# USB Type C Legacy Port Current Draw

I have done a good amount of research, but cannot come to a conclusion. I am designing a circuit which involves a battery powered device and a USB connection to charge it. The circuit has several current paths.

In order to remain compliant to the USB 2.0 spec, I can only draw 100mA from the host when I am not enumerated, but once I am enumerated, I can draw 500mA. This actually presents a fairly large issue for the design, because 100mA means I have to put in way more effort into current limiting when not enumerated. Space is a massive issue and eliminating as many tiny chips as I can vastly reduces the complexity. We are talking a 1.5 sq inch board here or less.

I do not have plans to use a USB 2.0 connector, but want to go with a type C connector, because type C is very... cool because of its extra pins and reversible nature. However, I plan to use USB 2.0 high speed data and not 3.0+ speeds.

With this in mind, the type C connector has the CC pins. Now if I want to connect to a type A host (legacy host port), I need an adapter which will internally pull up the CC pins with a 56k pull up.

Here is my understanding of the resistor values on the CC pin. There are 3 pull up resistor values that advertise Default USB power (56k), 1.5A current, and 3.0A current. With regards to the 1.5A or 3.0A current advertisements, it is my understanding that I can just start drawing that much power right out of the gate without any enumeration. Is that assumption correct?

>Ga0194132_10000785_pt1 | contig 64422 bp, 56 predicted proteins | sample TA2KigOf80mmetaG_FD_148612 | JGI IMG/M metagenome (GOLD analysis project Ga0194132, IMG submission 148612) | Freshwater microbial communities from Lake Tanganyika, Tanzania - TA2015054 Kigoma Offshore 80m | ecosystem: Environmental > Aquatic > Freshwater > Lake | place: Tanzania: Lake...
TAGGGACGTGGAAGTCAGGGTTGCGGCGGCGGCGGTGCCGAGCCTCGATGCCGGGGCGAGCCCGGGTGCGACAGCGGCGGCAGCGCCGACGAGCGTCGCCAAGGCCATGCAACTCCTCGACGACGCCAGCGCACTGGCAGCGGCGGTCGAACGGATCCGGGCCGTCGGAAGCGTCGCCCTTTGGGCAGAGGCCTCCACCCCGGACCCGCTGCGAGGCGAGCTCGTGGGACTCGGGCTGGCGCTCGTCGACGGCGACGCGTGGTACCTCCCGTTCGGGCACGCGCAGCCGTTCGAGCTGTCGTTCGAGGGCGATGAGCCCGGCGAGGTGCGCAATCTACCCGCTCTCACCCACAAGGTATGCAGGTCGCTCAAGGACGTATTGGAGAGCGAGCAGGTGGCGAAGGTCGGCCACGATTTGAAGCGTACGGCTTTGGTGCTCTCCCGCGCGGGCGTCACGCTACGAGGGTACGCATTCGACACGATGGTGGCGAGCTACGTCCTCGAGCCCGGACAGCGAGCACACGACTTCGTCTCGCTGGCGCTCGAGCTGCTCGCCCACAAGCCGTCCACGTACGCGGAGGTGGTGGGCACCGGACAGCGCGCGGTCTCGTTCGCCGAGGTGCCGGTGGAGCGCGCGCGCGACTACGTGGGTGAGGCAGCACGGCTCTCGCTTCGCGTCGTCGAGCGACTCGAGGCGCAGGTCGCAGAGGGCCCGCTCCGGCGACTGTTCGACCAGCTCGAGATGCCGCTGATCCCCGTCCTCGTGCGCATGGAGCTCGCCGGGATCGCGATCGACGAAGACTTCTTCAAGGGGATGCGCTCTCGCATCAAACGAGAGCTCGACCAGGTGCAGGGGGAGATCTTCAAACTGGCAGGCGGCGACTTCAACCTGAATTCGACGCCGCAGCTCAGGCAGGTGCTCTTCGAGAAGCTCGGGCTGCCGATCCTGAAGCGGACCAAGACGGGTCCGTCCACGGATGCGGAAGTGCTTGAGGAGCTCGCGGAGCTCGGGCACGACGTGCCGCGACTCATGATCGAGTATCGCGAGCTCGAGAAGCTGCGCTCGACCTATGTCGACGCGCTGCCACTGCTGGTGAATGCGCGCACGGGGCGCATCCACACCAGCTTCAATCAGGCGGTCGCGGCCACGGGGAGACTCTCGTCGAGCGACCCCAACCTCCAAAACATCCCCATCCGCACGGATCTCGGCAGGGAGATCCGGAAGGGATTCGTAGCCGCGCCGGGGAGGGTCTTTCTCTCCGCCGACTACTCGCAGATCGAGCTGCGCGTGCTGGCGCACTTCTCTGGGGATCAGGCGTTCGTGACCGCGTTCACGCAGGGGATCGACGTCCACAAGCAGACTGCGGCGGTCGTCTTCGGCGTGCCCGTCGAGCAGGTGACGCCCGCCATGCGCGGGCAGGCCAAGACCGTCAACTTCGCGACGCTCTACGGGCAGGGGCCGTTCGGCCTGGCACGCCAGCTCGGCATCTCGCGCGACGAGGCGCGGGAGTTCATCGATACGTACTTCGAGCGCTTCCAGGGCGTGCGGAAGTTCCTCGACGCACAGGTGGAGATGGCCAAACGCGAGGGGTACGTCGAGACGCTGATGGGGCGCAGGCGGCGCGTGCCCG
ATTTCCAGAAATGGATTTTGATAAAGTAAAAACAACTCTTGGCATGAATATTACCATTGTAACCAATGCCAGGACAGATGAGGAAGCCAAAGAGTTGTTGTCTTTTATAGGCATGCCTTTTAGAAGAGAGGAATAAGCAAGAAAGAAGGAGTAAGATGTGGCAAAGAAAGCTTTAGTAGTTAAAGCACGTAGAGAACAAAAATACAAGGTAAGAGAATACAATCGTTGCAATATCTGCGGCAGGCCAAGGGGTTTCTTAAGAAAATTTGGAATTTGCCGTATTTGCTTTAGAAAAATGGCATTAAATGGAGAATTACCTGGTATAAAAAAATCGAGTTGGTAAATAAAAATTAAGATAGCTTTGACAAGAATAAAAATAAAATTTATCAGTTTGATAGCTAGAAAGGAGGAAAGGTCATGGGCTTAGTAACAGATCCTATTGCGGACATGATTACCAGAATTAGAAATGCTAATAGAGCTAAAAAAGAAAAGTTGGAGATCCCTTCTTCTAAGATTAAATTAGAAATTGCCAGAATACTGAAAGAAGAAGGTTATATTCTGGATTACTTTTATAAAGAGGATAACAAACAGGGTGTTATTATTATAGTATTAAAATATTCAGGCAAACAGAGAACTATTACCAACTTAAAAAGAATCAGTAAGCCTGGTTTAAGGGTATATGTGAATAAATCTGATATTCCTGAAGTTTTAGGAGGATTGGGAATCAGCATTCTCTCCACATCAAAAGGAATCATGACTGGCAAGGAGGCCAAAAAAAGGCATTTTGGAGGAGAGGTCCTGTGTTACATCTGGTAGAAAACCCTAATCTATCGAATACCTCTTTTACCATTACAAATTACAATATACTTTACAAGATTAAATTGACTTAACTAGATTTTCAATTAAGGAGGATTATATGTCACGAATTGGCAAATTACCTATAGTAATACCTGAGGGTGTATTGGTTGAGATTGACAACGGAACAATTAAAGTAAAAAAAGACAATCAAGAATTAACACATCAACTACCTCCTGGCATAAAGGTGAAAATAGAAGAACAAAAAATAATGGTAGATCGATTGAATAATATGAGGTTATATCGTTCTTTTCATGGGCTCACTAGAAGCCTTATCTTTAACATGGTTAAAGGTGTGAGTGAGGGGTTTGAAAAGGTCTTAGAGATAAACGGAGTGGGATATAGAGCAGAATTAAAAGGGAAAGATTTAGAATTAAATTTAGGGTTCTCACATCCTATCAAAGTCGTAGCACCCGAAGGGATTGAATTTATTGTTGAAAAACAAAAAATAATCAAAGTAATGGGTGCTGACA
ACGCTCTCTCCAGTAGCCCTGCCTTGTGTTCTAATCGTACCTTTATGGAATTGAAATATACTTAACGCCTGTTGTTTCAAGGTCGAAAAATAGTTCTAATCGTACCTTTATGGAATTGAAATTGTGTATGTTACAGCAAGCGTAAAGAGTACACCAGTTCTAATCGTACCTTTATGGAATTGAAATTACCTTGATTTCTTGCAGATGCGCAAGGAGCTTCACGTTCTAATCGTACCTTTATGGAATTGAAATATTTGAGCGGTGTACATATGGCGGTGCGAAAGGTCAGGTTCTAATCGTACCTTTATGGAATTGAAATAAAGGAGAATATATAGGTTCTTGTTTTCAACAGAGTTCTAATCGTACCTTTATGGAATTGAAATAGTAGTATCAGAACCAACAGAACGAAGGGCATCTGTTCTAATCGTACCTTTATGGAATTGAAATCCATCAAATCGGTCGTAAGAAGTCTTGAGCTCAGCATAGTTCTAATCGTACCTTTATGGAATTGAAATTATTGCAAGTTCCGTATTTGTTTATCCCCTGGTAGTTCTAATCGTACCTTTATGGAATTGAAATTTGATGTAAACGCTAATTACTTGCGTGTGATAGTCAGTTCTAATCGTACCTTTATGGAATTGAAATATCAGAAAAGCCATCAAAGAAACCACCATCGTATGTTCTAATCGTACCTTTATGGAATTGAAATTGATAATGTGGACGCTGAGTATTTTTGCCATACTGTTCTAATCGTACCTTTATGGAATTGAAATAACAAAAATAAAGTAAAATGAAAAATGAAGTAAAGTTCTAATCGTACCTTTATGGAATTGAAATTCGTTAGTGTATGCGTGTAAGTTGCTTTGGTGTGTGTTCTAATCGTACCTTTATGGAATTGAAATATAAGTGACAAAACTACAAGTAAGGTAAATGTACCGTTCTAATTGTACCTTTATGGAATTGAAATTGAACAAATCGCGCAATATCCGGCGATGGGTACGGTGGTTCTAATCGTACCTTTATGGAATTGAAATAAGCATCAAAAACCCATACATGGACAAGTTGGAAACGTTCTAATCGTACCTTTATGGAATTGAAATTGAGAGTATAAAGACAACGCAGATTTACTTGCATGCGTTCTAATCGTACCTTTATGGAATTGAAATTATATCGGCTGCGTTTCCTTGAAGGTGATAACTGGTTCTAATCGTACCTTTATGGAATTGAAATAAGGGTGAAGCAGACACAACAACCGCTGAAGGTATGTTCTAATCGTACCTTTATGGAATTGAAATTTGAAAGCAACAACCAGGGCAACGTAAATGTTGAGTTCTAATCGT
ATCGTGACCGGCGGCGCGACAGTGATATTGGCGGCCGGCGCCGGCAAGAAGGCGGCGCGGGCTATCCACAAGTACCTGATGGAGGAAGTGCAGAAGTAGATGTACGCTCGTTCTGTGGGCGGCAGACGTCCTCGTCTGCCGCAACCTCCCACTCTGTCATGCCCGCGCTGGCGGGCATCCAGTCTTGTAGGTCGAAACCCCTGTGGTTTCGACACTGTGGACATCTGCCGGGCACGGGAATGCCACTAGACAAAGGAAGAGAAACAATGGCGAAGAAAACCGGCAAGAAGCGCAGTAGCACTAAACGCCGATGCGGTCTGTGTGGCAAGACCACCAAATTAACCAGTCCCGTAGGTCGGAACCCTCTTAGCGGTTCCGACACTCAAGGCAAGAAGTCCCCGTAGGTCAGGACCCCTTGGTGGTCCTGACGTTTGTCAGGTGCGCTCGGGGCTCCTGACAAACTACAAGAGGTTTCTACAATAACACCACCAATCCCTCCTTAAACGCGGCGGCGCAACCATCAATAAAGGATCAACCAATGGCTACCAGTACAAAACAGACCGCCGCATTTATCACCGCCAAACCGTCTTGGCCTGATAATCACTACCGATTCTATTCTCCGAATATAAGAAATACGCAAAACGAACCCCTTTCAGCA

Default USB power for a type C connector is very fuzzy. All of the documents I read say 500mA for USB 2.0 or 900mA for USB 3.0. Is this "out of the gate", meaning I can draw that current without enumeration, or is this 'after' enumeration? If this is 'after' enumeration, it means I am back to square one in that I can only draw 100mA before enumeration and 500mA after enumeration. My hesitant guess is that this is 'after' enumeration, because as far as the legacy host port is concerned, it has no knowledge of the type C connector and is still connected to 4 pins on the cable on one end. However, you do have the converse that the type C spec and documents state that the port must allow up to 500mA of current.

• Is your device a USB device? Jan 24, 2017 at 4:03
• @AliChen: The question says "I plan to use USB 2.0 high speed data" Jan 24, 2017 at 4:42
• Is it really so hard to reduce current until enumeration? Normally these situations are a pain because you don't want to have to fit a micro running a USB stack, but you're doing that anyway. Can you not just put a small FET to disable the rest of your circuit until the device has enumerated?
– Jon
Jan 24, 2017 at 9:25
• It actually is difficult to reduce the current, and it involves more than just putting a FET in to disable part of the circuit. There are 2 devices on board, both with firmware that can be updated and one of them is the 'port / power manager. This device needs to work under all circumstances, even from a dead battery. We need to also be able to communicate over USB but not power the system from USB, essentially USB connected for data but not power. In this case, we would send a command down from the PC to switch the power from USB to battery Jan 24, 2017 at 13:49